K.B. (The Bengal) Bhullar stepped away from mixed martial arts six years ago after watching his younger brother suffer severe facial injuries in a bout.
Bhullar went back to school and earned a second degree in commerce, majoring in accounting and finance. That led to a job with Ernst and Young.
"It was a rude wakening," he said. "It was basically me confronting the fact that I hate, hate, hate this lifestyle and I missed fighting so much. I missed martial arts so much. It made kind of realize that that is what I'm meant to do."
Bhullar quit his day job and returned to fighting two years ago, with brother Kenny's blessing. And on Saturday, the unbeaten Edmonton middleweight makes his UFC debut on a televised card in Abu Dhabi. Replacing Russian Roman Kopylov, who tested positive for COVID-19, Bhullar (8-0-0) faces England's Tom Breese (11-2-0).
Brazil's (Magic) Marlin Moraes, ranked No. 1 among bantamweight contenders, takes on No. 4 Cory Sandhagen in the main event at the Flash Forum.
There have been other twists and turns on Bhullar's journey to the UFC.
The 28-year-old was initially slated to fight on Dana White's Contender Series in June. Then the pandemic pushed it back first to September and then November before he was given a UFC contract directly without having to appear on the feeder circuit.
After months of delay, things happened quickly. The Breese fight was originally scheduled for Oct. 3, which gave Bhullar just five days notice. Then it was delayed a week, to allow for the proper quarantines -- first in Las Vegas and then in Abu Dhabi.
Bhullar, who stands six foot four and cuts down to 185 pounds for bouts, is no stranger to Fight Island. He cornered training partner Tanner (The Bulldozer) Boser, ranked 15th among heavyweight contenders, for an Abu Dhabi fight in July.
Breese, 4-2-0 in the UFC, is coming off a TKO loss in February to Brendan (All In) Allen. Breese, who used to train at Montreal's Tristar Gym, is not your ordinary fighter having openly discussed his battle with anxiety over the years.
Breese has fought just twice since June 2016, spending a total of eight minutes 20 seconds in the Octagon. He suffered torn knee ligaments in 2017, the same year he was declared medically unfit on the eve of a fight with Oluwale Bamgbose.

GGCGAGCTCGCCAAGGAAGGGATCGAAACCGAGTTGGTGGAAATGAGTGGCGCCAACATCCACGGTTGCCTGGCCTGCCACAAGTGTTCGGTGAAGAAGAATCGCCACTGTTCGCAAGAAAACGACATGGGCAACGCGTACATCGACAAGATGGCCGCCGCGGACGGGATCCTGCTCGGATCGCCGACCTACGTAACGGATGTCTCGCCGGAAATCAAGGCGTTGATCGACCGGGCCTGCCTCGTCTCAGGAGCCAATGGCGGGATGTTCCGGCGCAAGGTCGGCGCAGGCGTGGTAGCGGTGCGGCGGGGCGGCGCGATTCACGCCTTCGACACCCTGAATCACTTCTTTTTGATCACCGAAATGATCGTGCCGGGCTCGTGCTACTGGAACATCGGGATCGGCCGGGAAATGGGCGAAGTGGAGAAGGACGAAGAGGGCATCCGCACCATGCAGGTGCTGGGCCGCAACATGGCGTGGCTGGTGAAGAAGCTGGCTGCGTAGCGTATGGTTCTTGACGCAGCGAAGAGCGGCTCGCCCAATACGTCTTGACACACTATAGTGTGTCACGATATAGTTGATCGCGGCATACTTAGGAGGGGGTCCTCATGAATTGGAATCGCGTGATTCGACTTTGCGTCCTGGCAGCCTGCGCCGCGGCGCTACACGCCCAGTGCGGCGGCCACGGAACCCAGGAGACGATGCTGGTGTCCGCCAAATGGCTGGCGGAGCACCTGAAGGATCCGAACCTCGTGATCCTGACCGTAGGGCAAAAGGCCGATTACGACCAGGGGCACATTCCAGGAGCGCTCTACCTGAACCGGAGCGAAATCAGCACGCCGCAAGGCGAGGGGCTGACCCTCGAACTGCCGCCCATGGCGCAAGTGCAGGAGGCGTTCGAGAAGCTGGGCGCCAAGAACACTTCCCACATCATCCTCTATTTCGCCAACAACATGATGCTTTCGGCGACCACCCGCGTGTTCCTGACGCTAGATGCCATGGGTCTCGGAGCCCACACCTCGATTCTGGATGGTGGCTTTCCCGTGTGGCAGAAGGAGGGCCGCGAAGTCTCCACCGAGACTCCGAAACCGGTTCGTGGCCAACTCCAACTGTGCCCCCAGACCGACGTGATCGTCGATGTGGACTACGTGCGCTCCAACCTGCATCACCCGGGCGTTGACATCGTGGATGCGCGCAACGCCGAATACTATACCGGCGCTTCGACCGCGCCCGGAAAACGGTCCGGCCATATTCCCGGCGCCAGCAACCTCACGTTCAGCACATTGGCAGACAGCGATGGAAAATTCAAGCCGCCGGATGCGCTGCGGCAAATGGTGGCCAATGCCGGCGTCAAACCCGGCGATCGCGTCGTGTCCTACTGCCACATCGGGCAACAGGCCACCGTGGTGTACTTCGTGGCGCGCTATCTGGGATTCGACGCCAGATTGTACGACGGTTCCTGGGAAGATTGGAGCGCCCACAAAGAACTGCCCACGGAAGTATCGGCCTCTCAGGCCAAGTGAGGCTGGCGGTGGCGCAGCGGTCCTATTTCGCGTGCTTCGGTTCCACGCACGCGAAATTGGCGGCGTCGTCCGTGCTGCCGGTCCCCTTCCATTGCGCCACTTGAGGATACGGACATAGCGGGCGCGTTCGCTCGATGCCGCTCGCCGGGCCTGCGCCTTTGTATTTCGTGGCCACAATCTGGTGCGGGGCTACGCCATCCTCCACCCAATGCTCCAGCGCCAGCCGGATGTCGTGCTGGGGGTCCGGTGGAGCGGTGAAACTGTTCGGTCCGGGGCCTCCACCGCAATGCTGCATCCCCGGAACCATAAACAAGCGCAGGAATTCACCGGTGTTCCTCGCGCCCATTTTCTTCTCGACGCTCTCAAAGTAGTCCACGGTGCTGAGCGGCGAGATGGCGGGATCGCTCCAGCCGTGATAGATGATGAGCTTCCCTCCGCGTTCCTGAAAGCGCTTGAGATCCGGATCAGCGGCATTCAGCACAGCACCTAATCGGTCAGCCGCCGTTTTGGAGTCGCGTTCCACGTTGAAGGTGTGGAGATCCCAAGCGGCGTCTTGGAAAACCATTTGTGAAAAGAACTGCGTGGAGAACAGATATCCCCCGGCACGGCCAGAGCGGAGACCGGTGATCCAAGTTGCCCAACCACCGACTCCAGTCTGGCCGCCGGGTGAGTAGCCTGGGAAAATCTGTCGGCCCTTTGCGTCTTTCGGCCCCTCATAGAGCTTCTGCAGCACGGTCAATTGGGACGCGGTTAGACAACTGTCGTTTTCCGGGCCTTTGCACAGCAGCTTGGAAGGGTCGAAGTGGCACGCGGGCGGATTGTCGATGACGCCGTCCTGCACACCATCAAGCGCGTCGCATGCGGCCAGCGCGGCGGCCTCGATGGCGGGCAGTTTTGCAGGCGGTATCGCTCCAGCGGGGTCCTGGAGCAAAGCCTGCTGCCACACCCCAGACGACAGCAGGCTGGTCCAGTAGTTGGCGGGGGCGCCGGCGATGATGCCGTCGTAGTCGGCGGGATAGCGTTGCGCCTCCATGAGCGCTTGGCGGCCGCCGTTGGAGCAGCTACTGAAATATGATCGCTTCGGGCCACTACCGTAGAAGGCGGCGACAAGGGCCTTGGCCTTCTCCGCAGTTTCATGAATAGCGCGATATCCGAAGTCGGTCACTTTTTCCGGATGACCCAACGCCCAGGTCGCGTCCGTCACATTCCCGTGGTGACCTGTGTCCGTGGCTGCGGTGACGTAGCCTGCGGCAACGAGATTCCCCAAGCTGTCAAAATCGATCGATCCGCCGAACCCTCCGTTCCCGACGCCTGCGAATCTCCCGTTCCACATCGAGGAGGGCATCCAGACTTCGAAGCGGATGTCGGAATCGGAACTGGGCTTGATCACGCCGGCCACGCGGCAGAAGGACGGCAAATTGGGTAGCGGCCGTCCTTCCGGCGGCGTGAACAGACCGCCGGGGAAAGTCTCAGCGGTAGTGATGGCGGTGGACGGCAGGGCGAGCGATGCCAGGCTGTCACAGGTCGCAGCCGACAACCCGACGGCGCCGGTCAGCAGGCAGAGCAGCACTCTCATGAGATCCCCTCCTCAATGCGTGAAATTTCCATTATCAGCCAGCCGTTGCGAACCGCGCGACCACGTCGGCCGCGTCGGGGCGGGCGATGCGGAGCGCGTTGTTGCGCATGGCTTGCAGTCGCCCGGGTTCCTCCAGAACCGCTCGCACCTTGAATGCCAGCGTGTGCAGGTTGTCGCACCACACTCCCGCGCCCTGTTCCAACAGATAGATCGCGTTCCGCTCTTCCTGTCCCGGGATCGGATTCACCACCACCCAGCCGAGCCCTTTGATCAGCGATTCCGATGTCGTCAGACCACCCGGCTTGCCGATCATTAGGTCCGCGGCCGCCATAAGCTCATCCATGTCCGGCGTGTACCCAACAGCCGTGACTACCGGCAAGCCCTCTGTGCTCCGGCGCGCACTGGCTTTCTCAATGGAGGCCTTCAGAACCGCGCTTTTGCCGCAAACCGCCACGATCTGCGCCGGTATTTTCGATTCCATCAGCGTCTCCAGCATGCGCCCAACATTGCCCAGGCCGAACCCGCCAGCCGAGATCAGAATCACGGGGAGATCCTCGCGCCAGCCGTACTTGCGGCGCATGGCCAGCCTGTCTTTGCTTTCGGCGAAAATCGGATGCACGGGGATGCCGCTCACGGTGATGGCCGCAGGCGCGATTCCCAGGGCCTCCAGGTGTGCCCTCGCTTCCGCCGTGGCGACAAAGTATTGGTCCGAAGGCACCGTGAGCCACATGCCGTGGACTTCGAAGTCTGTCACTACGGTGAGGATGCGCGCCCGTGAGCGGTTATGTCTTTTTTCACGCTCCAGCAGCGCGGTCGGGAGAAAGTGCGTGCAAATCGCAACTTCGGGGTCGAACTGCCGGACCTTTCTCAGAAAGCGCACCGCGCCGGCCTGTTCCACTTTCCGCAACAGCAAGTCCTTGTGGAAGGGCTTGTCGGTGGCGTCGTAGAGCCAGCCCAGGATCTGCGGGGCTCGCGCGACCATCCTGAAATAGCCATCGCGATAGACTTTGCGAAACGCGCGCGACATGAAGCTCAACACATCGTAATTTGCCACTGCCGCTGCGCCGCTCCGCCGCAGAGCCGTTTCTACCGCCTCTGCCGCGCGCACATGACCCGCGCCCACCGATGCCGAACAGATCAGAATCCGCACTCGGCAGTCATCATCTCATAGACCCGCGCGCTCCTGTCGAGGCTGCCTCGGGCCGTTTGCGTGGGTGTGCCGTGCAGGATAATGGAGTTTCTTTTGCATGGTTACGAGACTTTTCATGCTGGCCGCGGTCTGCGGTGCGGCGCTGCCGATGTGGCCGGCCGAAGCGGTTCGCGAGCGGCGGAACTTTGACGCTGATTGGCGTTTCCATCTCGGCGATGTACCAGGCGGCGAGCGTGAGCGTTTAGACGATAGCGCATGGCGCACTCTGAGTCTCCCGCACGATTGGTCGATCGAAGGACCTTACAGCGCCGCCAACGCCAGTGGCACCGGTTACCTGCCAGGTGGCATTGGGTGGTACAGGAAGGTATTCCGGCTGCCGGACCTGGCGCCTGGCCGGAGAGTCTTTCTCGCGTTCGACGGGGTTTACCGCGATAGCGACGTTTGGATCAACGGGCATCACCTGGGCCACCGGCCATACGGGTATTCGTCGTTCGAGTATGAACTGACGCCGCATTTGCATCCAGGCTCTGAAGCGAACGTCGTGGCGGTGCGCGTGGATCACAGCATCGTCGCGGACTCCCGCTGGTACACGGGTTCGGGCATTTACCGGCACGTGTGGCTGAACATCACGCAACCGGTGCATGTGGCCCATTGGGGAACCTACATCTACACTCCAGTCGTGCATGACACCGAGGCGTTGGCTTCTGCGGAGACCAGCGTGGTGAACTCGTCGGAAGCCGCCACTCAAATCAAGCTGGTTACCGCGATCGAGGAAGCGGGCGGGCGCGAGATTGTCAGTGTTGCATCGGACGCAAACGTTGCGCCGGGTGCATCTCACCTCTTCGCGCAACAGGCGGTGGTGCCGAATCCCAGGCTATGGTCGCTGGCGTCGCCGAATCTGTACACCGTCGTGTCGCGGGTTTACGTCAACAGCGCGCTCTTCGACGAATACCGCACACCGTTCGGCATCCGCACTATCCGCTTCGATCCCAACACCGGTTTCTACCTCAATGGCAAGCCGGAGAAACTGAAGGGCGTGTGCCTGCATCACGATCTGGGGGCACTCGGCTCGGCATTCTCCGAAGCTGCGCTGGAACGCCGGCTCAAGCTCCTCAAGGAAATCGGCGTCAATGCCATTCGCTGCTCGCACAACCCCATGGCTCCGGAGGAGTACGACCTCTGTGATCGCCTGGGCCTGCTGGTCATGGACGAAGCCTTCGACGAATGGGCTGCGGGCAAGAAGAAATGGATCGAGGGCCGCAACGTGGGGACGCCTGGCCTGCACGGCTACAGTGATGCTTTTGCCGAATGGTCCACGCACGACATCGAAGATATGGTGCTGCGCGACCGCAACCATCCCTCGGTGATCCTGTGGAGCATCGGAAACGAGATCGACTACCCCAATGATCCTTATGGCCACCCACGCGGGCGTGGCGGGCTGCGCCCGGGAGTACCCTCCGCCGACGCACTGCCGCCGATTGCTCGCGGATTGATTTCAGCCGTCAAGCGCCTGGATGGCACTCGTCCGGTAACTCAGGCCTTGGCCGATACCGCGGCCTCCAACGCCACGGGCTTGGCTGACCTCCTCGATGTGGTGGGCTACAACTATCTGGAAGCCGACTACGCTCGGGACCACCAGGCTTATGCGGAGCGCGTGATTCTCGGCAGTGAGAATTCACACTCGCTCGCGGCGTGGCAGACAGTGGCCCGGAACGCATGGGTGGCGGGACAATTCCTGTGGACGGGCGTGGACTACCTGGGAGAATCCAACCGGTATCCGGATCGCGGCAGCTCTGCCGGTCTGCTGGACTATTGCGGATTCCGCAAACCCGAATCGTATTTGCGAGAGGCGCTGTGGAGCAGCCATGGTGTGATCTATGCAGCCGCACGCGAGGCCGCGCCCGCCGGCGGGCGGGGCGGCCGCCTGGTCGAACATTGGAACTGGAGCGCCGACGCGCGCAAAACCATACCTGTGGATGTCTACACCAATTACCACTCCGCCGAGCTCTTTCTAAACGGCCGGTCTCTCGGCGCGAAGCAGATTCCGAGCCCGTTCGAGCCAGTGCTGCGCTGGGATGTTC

"He's a very decorated, experienced opponent," Bhullar said. "He's good, but I look forward to the test ... I quite frankly don't care who I'm up against. I just like fighting and I want to fight."
Bhullar is coming off a decision win over former UFC fighter Matt Dwyer in September 2019 for the 185-pound title in the Alberta-based Unified MMA promotion.
Bhullar got into martial arts after being bullied in elementary school. Combat sports run in the family with his father, grandfather and great-uncle all boxing. His mother earned a black belt in judo.
He was 14 when he started taekwondo. A video of a Pride fight between Mirko (Cro Cop) Filipovic and Wanderlei (The Axe Murderer) Silva turned him on to MMA and he started expanding his training.
At university, where he majored in biology, he found it hard juggling his studies and training. So he opted to put the books aside to see where MMA might lead him. He had his first amateur fight in November 2011, following it up with his pro debut in February 2012.
Bhullar won his first four pro fights. Then brother Kenny, who is four years younger, was hurt badly in his amateur debut in January 2014.
Kenny Bhullar sustained broken facial bones in the opening minute of the bout, but kept going. The fight was eventually stopped by the doctor after a traumatizing three minutes.
"I was riding with my brother in the ambulance and I was covered in his blood," K.B. Bhullar said. "And I'm just trying to tell him 'You're going to be OK, you're going to be OK' without even knowing whether he was going to be OK."
The surgeon told them his brother might lose all sensation in his face, as well as his sense of taste.
"That killed me inside," said Bhullar, who felt guilt for getting his brother involved in MMA.
"It forces you to confront that this sport gives you the highest of the highs and the lowest of the lows," he added. "And that low was very very hard, seeing your brother go through that pain. And the consequences were extreme."
Hs brother recovered, retaining his love for martial arts although no longer fighting.
"But I didn't handle it so well ... It made me hate the sport for a while and made me not like myself for a while," said Bhullar. "But it kind of forced me to uncover the fact that this sport is who I am, no matter what. I can't change myself. It's embedded in who I am. It's literally made me into the man who I am today."
Bhullar credits his brother for helping him recognize that. One night after a few drinks, Kenny let him have it
"He got really upset at me. He said 'You turned your back on what you love because of me. You were so good. You could have been something with this' ... He said 'I'm OK. What happened to you?'"
Bhullar returned to action in December 2018, some 65 months after his last fight. He has won all four bouts since.
His brother is with him in Abu Dhabi.
"He's been my biggest supporter ... He's taught me you face loss with enthusiasm and you grow from it. That's what he did."
This report by The Canadian Press was first published Oct. 8, 2020
Neil Davidson, The Canadian Press